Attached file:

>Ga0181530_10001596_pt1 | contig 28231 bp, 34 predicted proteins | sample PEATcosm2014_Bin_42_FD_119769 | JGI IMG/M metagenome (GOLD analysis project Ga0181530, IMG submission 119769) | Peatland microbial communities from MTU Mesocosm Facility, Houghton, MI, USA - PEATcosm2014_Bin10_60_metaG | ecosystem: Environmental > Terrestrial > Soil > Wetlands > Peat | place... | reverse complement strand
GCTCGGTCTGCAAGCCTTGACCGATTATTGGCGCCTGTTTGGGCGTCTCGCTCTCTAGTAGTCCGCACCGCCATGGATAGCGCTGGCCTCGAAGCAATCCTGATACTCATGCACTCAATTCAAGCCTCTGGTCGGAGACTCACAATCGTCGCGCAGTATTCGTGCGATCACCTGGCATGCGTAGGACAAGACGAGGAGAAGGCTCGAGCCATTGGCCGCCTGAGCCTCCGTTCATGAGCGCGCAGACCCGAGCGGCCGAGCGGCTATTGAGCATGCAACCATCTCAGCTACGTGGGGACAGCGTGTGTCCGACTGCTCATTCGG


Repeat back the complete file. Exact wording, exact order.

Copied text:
>Ga0181530_10001596_pt1 | contig 28231 bp, 34 predicted proteins | sample PEATcosm2014_Bin_42_FD_119769 | JGI IMG/M metagenome (GOLD analysis project Ga0181530, IMG submission 119769) | Peatland microbial communities from MTU Mesocosm Facility, Houghton, MI, USA - PEATcosm2014_Bin10_60_metaG | ecosystem: Environmental > Terrestrial > Soil > Wetlands > Peat | place... | reverse complement strand
GCTCGGTCTGCAAGCCTTGACCGATTATTGGCGCCTGTTTGGGCGTCTCGCTCTCTAGTAGTCCGCACCGCCATGGATAGCGCTGGCCTCGAAGCAATCCTGATACTCATGCACTCAATTCAAGCCTCTGGTCGGAGACTCACAATCGTCGCGCAGTATTCGTGCGATCACCTGGCATGCGTAGGACAAGACGAGGAGAAGGCTCGAGCCATTGGCCGCCTGAGCCTCCGTTCATGAGCGCGCAGACCCGAGCGGCCGAGCGGCTATTGAGCATGCAACCATCTCAGCTACGTGGGGACAGCGTGTGTCCGACTGCTCATTCGG